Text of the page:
LETTERS: September 22nd Issue
Re.: Medford Blues
Regarding the letter to the Editor titled “MEDFORD BLUES” (September 8, 2016), the writer complains that The Rogue Valley Messenger’s list of things to do in Medford is so boring and writes, “You have to be 50 years old or older to enjoy most of these events…It’s sad Medford is that cheap!”
Well, I have a suggestion for this young man. He should promptly go to his computer and look up the word ageism. Perhaps he will learn that his myopic thinking and stereotyping of Jackson County’s older citizens is not only wrong, it’s offensive. Peek at Wikipedia and read that ageism is the “tendency to regard older persons as debilitated, unworthy of attention or unsuitable for enjoyment.”
Then I suggest he share his talents, skills, and thoughts with some oldsters in our community. My guess is that many of us will play a mean guitar, a clever game of poker, read a wider repertoire of literature, listen with compassion and empathy, hike unknown paths, and dance the Funky Broadway till the sun comes up. C’mon, Jason, wise up. My guess is that he will need to get some years under his belt first.
–Liese Behringer, Ashland, Oregon
Re.: Banned Books
It’s ridiculous to think that getting rid of books, (or the authors who write them), will somehow “fix” those things in our history that doesn’t please our sensibilities. Literature is part of the Humanities genre, as is the art we hang on the walls in galleries (some of it “quite shocking”). Being sensitive toward the needs and feelings of our fellow humans should be the norm, but trying to make things that we now know are unacceptable disappear, is folly. Sorry the store felt the pressure to remove the information we already know (but now can’t talk about). By the way, it has been shown, when books are “banned” they often become more popular (forbidden fruit).
– Ginger Gough
Book banning for me, goes back to my childhood when I listened to the radio and read a lot. I was a regular at the public library. When Hitler came into power, one of the first things I heard about him, was about book burnings. He burnt all books that might expose his plans to take over the world.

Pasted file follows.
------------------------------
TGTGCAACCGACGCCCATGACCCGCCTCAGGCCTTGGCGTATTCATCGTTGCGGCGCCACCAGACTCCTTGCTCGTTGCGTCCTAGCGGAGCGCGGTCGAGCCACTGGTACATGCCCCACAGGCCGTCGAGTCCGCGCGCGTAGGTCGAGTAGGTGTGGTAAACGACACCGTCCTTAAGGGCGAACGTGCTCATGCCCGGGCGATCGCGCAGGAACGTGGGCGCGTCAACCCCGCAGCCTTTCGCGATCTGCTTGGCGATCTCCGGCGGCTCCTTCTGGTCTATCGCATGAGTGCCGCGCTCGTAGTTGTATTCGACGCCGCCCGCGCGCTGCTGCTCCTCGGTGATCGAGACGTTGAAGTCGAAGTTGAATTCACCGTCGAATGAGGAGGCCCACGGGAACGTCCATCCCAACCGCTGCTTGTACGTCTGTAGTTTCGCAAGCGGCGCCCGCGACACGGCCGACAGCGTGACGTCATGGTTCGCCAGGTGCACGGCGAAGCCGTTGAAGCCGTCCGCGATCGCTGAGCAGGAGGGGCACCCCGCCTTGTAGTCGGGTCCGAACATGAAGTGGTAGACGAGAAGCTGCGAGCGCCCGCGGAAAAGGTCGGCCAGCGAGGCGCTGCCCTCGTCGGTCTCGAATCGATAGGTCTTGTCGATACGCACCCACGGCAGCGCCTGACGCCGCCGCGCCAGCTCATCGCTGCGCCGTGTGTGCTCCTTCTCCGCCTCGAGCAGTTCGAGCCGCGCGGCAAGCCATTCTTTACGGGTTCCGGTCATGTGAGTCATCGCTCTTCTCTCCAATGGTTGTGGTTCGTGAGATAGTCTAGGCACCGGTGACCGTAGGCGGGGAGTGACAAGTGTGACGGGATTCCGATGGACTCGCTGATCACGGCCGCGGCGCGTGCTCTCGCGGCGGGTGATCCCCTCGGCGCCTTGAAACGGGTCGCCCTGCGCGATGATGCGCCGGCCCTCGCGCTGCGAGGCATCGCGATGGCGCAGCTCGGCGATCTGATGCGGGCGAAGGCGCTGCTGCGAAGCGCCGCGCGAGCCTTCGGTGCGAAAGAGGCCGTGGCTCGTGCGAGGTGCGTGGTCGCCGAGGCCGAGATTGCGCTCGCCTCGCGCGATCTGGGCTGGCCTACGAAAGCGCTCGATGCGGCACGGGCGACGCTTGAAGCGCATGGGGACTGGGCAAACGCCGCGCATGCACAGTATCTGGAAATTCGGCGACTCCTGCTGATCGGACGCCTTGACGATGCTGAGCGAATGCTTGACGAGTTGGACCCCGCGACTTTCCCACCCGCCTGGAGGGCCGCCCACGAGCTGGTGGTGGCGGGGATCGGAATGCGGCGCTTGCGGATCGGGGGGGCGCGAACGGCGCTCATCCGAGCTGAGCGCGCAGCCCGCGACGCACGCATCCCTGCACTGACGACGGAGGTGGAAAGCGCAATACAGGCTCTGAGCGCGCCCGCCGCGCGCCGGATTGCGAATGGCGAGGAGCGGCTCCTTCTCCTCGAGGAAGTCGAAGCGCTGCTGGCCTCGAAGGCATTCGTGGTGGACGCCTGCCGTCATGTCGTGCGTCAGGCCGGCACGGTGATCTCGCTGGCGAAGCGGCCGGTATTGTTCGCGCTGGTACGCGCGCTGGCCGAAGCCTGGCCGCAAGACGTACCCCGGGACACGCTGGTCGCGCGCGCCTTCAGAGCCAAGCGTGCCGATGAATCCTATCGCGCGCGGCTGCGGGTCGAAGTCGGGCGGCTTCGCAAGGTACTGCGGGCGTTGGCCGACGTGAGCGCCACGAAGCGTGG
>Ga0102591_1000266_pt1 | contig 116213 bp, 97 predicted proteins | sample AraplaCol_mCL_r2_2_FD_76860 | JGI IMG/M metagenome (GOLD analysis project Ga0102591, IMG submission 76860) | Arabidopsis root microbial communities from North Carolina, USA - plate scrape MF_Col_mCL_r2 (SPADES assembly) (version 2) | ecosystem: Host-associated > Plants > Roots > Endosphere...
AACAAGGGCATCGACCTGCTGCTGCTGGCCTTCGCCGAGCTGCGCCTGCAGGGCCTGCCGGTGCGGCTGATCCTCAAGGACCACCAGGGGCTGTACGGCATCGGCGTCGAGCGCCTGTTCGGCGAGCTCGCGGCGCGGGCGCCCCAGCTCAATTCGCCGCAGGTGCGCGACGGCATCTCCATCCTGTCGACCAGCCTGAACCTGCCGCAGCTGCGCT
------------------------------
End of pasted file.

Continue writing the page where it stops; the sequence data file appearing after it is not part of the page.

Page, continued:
People who want to ban books are people who have something to hide. If we hide it, how can we fix it? Some “prim and proper” people don’t want certain words mentioned in books, because it isn’t proper. Meanwhile those same people are manipulating the law and government, keeping the people uneducated. Education, and some books, are a threat to their existence.
I grew up near Pittsburgh, the melting pot of the world. We called each other by our original nationality: hey Pollock, hey Dego, hey Jew, hey Nigger, hey Kraut. It was a way of living. It wasn’t until Hitler’s defacing of the Jews that these words started taking on bad connotations. When I realized that all of these names (labels) carried ugly thoughts about them, I quit using them. Up until then, I never thought much about it. They weren’t meant to be detrimental. Just names.
Now, people want to start banning books again. How dare the OSF organization decide what their staff should read? Ban OSF. That sounds harsh, but what is the difference? You can’t fix a problem if you are unaware of it.
– Sam Younghans
Hey Messenger: What is the deal with Harambe? It seems like it’s become an inside joke for certain people on the internet. What does it mean?
Dear A. J.: For those readers who do not even know who Harambe was, he was the 400+ pound, 17 year-old male Gorilla who was fatally shot in May in his enclosure at the Cincinnati Zoo after a small child fell in with him. According to zookeepers and animal experts, Harambe would have likely killed the child and tranquilizers would not have activated in time. Before being put down, Harambe had dragged the child around for about 10 minutes.
You are right about what you are seeing online being something of an inside joke, but it also carries some real meaning. People magazine once stated, “Harambe continues to live on in the collective mind of the internet, entering into a rarefied state of venerated meme status.” The context in which one speaks of Harambe on an internet forum is a placeholder for or symbol of their general political alignment, as well as a stance on social justice issues. To mourn Harambe, is to declare yourself on the left side of the American political spectrum. To openly diss Harambe, is to declare yourself on the right side of the spectrum. It can also reveal how the person feels about guns and gun control. This is because Harambe has become a symbol of vulnerable populations and social justice. Heavily pro-gun individuals will be anti-Harambe, for example, even stating such awful things as, “I’m glad he’s dead.” Not much of this actually makes sense, granted. But then again, culture rarely does. To make things even more complicated, when one goes overboard with their support for Harambe through insincerity, such as use of the popular hashtag #dicksoutforharambe, they reveal their intention to mock social justice issues and liberals as a whole. Harambe also has an entire subreddit dedicated to him, which you can find at reddit.com/r/harambe. Months later, it is still a popular subreddit. Word of warning, if you are among the internet culture uninitiated, do not visit this message board, as it will only confuse and offend you. Just take my word for it.
P.S. While I personally choose to mourn Harambe, I tend to trust that zookeepers know what they are doing. Still, it is good to be aware of what this all means, lest you make the wrong public statement about the Harambe situation and find that your friends now think you are voting for Trump. Hopefully this didn’t already happen.